In its opinion here, the FLRA says that in no decision has it "directed parties to negotiate over a proposal that required an agency to collect, collate and redact nearly 10,000 documents." NFFE, Local 951, 59 F.L.R.A. at 954. Elaborating in its brief, the FLRA insists that " [i]t was eminently reasonable for the Authority to conclude that the conceded massive and unprecedented redirection of staff resources that would necessarily result from implementing these proposals would affect the Agency's ability to determine the duties to be assigned to its personnel." Respondent's Br. at 15. Yet in every one of the cases discussed above where the FLRA found no interference with the right to assign work, the proposals at issue would have required "redirection of staff resources." See supra at ___-___. Equally important, under FLRA precedent, the burden on agency personnel has no bearing on whether a proposal implicates the right to assign work. The FLRA cites no case, nor have we found one, where the magnitude of the burden influenced the Authority's analysis. Indeed, as we indicated above, the FLRA ruled in one case that the union proposal did not interfere with the right to assign work even though the Agency had claimed that the proposal would impose an "onerous" drain on staff resources. Nat'l Treasury Employees Union, 47 F.L.R.A. at 715, 719. Because a proposal's burden has no bearing on whether the right to assign work has been interfered with, it makes no difference whether the proposals at issue in this case would require BLM to "collect, collate and redact ... 10,000 documents," NFFE, Local 951, 59 F.L.R.A. at 954, or ten documents.
In sum, though the FLRA must either follow its own precedent or "provide a reasoned explanation for" its decision to depart from that precedent, Local 32, Am. Fed'n of Gov't Employees v. FLRA, 774 F.2d 498, 502 (D.C. Cir. 1985), here it has done neither. Contrary to the FLRA's position, past decisions have found interference with the right to assign work only when the proposal would restrict who performs a task or when a task may be performed, and with good reason. In passing the FSLMRS, Congress sought "to promote collective bargaining and the negotiation of collective bargaining agreements," Dep't of the Navy, Marine Corps Logistics Base, Albany, Ga. v. FLRA, 962 F.2d 48, 59 (D.C. Cir. 1992), and the Chairman of the Subcommittee on Civil Service, a key supporter of the compromise management rights provisions Congress adopted, see Office of Personnel Mgmt. v. FLRA, 864 F.2d 165, 168 (D.C. Cir. 1988), explained that these provisions constitute "narrow exception [s] to the general obligation to bargain," 124 Cong. Rec. 29,187 (1978) (statement of Rep. Clay). See also id. at 29,198 (statement of Rep. Ford) (explaining that management rights provisions should "be narrowly construed"). While FLRA precedent comports with this understanding of the statute's purpose and management rights provisions, the Authority's conclusion that the proposals here interfere with the right to assign work does not. After all, " [i]f an [agency] was released from its duty to bargain whenever" a proposal requires work by agency personnel, or even just when implementation of the proposal would cause "hardship, the [agency's] duty to bargain would practically be non-existent in a large proportion of cases." Am. Fed'n of Gov't Employees v. FLRA, 785 F.2d 333, 338 (D.C. Cir. 1986) (per curiam). In this case, because nothing in the union proposals would require any particular BLM employees to process the documents, the FLRA should have directed BLM to present its concerns about the proposals' burden at the bargaining table and, should it fail to satisfactorily resolve those concerns, to bring the dispute to the Impasses Panel. By instead finding that the proposals interfere with the right to assign work, the FLRA has produced a result precisely opposite to the one Congress intended: it has restricted collective bargaining and converted the management rights provisions from "narrow exception [s]" into major obstacles to collective bargaining.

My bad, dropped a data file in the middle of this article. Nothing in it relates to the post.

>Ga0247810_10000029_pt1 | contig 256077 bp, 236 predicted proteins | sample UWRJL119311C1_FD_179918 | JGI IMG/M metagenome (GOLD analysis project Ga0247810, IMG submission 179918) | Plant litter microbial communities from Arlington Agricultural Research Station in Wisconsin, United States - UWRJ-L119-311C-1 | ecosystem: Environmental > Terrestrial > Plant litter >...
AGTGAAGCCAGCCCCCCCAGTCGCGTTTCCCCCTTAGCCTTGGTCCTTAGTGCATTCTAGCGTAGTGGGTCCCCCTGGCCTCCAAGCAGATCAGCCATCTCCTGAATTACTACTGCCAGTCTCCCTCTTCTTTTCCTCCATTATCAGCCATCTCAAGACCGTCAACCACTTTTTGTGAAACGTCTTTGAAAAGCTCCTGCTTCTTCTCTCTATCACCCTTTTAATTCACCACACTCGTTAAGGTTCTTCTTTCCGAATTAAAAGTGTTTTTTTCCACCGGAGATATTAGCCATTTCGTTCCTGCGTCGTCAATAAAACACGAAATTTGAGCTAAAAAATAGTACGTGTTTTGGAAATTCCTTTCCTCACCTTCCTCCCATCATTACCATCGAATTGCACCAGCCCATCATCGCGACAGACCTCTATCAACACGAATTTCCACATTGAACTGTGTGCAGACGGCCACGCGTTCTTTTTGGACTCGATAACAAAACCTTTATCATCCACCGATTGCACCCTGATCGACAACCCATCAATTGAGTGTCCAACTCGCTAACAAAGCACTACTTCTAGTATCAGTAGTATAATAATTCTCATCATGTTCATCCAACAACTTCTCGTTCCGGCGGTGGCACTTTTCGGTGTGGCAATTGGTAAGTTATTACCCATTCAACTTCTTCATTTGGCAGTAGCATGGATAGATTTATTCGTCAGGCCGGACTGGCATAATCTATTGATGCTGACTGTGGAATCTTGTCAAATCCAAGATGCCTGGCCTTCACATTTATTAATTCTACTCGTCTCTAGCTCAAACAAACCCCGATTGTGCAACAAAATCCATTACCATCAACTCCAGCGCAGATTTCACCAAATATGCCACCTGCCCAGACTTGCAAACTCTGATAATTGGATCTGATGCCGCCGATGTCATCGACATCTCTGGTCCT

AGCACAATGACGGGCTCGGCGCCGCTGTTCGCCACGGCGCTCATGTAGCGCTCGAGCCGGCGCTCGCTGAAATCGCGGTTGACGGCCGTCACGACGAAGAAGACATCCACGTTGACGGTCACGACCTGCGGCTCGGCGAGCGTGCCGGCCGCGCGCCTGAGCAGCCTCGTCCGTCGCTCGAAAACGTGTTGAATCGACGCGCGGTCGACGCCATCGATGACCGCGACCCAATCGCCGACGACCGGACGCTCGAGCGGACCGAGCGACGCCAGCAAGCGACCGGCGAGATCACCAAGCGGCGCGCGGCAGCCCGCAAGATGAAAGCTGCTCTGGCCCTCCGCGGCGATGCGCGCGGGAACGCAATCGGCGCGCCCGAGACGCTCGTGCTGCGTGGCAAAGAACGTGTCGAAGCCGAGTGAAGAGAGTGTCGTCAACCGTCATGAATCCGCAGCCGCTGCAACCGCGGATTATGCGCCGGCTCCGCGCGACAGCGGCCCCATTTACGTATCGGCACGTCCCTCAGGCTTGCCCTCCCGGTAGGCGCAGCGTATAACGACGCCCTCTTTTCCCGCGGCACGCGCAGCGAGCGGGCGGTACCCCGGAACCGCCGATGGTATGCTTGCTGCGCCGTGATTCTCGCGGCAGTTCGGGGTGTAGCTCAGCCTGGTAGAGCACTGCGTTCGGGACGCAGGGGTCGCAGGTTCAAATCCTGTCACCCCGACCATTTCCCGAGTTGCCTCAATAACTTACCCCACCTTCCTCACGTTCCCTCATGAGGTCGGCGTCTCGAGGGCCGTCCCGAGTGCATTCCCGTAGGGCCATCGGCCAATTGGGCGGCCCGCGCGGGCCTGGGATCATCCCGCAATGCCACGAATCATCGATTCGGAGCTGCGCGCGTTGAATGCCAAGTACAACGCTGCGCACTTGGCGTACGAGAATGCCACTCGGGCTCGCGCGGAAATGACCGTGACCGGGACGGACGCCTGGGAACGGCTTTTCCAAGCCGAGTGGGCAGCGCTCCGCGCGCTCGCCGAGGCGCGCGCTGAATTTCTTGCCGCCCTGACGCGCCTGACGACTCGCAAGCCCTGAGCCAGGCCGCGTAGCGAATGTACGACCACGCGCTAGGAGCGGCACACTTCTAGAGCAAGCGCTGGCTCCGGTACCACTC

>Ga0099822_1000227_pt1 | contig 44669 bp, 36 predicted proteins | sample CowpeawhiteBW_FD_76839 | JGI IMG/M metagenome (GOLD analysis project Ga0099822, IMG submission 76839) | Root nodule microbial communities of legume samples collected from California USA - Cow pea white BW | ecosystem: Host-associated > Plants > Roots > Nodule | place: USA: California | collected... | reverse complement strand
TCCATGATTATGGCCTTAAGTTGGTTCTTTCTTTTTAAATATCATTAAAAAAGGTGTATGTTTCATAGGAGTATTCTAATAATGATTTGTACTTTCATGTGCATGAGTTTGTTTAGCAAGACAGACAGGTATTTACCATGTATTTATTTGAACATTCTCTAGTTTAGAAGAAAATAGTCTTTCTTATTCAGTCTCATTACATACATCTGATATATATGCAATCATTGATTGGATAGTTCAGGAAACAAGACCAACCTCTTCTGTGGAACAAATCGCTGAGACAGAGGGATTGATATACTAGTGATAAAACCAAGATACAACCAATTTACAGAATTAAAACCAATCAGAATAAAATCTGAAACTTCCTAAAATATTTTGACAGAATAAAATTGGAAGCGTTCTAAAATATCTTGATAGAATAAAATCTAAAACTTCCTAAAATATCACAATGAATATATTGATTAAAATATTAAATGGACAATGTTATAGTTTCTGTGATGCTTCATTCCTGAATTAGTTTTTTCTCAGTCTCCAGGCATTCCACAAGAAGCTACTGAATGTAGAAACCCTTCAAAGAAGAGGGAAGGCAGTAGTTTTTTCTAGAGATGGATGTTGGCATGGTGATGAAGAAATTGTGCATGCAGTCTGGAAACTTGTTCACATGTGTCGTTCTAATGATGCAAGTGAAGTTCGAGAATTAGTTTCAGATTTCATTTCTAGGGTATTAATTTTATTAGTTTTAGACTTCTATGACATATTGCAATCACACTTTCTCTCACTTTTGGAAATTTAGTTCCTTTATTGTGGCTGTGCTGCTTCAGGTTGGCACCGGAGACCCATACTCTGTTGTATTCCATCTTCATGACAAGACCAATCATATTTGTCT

We grant the petition for review and remand to the FLRA with instructions to direct BLM to bargain over the union proposals.